Sunday, 7 September 2014

EU Net Migration and Benefits

Last week the media were full of stories about the increase in EU net migration to Britain. The number of immigrants from Romania and Bulgaria more than doubled, but, going from a tiny 12,000 to just 28,000, still leaves it well short of the millions that UKIP and sections of the gutter press were warning were about to stream into the country! In fact, in overall terms the 560,000 people who entered the country is not that much more than the 316,000 who left! Of those coming in the largest number, 177.000 were students. But, what is as interesting as the numbers coming in, that affects the net figure, is the change in the numbers leaving, and why that might be.

Of the 560,000 people who came into Britain in the last year, 81,000 were themselves actually British citizens who were returning! The majority of these, 38,000 were coming back to Britain for work, but the next biggest number, 18,000 were ex pats who were “going home to live”. In other words, people who had moved abroad to retire, but who were coming back. There has also been a marked reduction in the number of British people leaving the country compared to its peak.

In 2006, the number of British people leaving peaked at 207,000. Last year it was down to just 131,000. Of those half returned for work reasons. But, its also clear that Government policies, particularly in respect of benefits are likely to be affecting these figures.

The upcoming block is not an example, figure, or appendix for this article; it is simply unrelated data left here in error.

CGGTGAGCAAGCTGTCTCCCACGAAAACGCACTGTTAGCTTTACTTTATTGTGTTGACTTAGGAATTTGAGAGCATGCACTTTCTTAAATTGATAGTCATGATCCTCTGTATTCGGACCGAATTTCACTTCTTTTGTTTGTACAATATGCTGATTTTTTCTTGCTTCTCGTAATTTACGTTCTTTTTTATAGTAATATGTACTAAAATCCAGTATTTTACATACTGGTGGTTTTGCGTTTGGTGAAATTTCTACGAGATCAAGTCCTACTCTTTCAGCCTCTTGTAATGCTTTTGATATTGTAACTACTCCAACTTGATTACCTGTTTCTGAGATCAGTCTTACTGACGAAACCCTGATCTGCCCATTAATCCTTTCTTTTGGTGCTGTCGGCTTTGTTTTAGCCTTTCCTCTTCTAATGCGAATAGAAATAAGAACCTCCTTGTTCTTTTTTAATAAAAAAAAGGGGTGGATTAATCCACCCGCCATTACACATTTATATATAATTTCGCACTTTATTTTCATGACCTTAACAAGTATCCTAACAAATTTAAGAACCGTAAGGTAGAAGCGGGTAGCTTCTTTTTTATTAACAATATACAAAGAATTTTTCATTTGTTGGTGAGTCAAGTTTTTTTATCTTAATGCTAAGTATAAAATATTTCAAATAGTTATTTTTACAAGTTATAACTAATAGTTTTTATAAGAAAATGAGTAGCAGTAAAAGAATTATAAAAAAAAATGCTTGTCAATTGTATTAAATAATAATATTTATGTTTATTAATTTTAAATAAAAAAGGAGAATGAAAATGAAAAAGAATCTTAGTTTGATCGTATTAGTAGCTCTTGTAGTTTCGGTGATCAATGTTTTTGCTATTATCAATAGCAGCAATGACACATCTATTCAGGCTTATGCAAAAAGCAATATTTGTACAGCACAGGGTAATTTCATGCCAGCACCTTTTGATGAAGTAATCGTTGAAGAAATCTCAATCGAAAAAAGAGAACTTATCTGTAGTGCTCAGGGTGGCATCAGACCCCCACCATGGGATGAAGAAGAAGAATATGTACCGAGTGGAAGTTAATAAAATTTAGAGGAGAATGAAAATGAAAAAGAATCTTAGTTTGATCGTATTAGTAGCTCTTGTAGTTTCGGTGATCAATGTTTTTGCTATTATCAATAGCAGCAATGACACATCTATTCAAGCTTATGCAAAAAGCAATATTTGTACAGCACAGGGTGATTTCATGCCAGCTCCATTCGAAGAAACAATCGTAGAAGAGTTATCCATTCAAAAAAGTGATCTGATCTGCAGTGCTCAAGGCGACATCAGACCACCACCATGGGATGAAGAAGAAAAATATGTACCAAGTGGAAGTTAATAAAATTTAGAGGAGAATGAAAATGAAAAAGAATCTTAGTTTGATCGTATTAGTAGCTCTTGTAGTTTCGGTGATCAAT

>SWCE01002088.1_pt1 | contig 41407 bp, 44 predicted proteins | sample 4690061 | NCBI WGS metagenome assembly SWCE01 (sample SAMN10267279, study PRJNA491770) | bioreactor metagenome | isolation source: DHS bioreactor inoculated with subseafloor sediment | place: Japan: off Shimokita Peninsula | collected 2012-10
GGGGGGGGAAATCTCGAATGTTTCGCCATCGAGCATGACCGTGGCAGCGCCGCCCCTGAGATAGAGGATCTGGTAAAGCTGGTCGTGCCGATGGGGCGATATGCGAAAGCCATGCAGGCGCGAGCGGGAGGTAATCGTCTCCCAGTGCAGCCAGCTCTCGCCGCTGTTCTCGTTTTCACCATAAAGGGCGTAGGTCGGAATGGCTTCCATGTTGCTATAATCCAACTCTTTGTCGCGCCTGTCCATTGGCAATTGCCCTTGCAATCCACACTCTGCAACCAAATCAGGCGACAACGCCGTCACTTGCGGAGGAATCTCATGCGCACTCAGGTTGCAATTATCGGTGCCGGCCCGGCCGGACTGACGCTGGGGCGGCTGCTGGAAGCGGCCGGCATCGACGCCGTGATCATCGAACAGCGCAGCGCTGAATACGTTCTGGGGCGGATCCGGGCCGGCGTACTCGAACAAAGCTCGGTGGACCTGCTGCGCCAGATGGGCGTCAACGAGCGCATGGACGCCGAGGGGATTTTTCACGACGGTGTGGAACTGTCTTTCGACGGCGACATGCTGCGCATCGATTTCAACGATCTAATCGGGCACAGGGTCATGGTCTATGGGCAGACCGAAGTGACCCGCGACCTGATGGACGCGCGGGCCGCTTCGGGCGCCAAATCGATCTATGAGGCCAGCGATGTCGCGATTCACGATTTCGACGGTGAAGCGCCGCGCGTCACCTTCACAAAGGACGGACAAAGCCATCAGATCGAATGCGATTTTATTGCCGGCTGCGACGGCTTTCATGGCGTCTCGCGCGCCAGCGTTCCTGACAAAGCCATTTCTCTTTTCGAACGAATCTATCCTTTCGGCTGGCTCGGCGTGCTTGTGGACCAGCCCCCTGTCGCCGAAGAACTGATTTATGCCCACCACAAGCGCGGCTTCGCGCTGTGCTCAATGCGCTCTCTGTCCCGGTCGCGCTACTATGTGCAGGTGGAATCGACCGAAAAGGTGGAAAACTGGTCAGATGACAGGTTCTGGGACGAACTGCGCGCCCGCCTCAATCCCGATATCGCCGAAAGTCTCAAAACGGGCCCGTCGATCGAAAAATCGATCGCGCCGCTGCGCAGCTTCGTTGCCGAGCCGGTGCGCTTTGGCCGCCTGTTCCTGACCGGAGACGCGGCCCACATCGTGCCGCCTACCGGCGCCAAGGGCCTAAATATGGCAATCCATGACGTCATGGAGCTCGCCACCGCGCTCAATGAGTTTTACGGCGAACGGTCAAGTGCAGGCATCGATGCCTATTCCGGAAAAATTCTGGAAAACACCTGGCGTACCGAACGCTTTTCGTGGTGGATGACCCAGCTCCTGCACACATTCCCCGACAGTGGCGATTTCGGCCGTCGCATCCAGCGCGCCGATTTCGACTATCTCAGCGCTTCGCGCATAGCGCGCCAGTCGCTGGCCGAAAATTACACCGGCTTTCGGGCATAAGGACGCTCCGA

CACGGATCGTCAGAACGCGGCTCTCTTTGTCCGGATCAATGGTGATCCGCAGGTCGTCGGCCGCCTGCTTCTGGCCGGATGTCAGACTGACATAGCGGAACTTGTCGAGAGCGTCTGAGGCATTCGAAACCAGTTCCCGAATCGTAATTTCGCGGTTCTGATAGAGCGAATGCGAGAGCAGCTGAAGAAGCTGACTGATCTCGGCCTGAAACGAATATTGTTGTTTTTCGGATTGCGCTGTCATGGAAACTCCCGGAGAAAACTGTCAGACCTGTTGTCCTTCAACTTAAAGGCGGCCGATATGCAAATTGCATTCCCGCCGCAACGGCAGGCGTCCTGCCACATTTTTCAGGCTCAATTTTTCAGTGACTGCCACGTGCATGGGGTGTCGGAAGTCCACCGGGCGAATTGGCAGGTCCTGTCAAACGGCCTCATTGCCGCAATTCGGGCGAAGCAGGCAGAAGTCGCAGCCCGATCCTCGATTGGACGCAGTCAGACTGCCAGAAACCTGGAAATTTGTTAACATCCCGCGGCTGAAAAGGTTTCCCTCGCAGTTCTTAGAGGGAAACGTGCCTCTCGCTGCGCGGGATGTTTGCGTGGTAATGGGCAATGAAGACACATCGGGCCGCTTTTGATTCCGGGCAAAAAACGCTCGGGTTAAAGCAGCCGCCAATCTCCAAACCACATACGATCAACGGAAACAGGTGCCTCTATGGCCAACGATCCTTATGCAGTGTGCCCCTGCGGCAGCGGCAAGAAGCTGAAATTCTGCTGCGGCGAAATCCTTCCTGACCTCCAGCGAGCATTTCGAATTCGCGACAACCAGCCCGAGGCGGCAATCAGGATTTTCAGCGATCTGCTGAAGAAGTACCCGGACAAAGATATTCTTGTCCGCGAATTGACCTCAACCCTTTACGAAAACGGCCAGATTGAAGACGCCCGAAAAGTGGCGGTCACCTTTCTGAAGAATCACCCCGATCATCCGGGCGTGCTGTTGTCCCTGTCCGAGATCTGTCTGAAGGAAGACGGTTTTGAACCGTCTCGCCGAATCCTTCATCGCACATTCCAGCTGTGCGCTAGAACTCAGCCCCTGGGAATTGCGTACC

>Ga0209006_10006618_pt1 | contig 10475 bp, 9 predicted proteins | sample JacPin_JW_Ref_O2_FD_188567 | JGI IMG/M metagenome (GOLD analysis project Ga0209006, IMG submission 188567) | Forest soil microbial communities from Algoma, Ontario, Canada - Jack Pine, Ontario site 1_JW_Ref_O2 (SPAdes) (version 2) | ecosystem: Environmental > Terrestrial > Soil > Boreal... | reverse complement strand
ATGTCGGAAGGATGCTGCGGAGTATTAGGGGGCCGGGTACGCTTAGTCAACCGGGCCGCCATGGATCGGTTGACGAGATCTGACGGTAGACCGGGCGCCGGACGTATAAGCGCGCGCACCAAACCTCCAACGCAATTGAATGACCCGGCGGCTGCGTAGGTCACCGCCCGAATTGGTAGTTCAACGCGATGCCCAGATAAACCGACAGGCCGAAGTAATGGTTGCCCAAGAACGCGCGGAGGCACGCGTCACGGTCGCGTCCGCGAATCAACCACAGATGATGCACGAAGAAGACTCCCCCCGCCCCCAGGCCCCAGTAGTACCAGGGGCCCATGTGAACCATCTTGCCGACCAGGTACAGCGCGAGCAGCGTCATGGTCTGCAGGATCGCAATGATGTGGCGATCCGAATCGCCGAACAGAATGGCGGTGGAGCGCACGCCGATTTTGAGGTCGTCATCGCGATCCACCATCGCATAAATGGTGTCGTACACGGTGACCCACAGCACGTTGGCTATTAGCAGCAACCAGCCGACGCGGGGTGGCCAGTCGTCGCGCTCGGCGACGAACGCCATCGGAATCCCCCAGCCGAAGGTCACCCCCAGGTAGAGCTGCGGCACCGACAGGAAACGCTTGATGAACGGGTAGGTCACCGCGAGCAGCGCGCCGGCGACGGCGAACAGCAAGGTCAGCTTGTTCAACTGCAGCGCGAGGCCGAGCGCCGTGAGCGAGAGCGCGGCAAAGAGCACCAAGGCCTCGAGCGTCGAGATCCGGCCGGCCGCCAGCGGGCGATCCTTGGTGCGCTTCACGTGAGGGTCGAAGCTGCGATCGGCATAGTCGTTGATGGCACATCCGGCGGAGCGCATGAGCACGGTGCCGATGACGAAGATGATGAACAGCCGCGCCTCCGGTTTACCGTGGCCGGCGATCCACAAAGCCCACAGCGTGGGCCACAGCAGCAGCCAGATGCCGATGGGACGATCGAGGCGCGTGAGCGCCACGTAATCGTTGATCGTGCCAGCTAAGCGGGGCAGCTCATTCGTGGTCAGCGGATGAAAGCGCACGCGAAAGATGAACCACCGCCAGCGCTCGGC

British citizens leaving and returning to Britain.  Source: ONS
I wrote some time ago - Liberal-Tories, EU and ESA - that the Liberal-Tories had introduced, by stealth, a withdrawal of the provision of ESA for people who move to another EU country. But, in fact, that is just a part of the various limitations to the free movement of labour that increasingly seem to be drawing the UK out of the EU.

For example, not many people are aware of the fact that, even though you have paid social insurance contributions all your life, if you are out of the country for more than three months, you are not entitled to free treatment on the NHS. So, the ridiculous situation could arise, where a nurse, who has worked in the NHS for 40 years, and paid tax and national insurance, goes to work in Germany for six months, comes back, only to find that when they are taken ill they are no longer entitled to NHS treatment!

But, all of the other benefits that were supposed to be made reciprocal across the EU have been made similarly unavailable or susceptible to changes by the Liberal Tories. The same withdrawal of ESA, would apply to people claiming Disability Living Allowance and so on. Yet, how can there be a single market, which is what even the Eurosceptics say they signed up for in 1975, without such common rights and benefits for workers across that market?

One reason the net migration figures are up is because fewer British people now dare leave the country for fear of what might happen to their pensions and other benefits, and many of those who already have left are coming back for the same reasons. Take pensions. One of the advantages of the EU is that British pensioners can retire to an EU country, safe in the knowledge that their pension is guaranteed to be increased in line with inflation, just as it would be in Britain. That is not the case if you retire to some other country outside the EU. That is important, because a pension would soon become worthless if it did not rise in line with even low rates of inflation. But, if Britain pulls out of the EU, as the Tory Right, and UKIP want to do, that guarantee would disappear.

Millions of British workers, who have retired, on their pensions, to France, Spain and other places in the EU, to enjoy the last years of their lives, would find the rug pulled out from under them, all of their years of pension contributions, essentially made worthless.

No wonder then that the number of Britons leaving the country has declined, and the number coming back is increasing.

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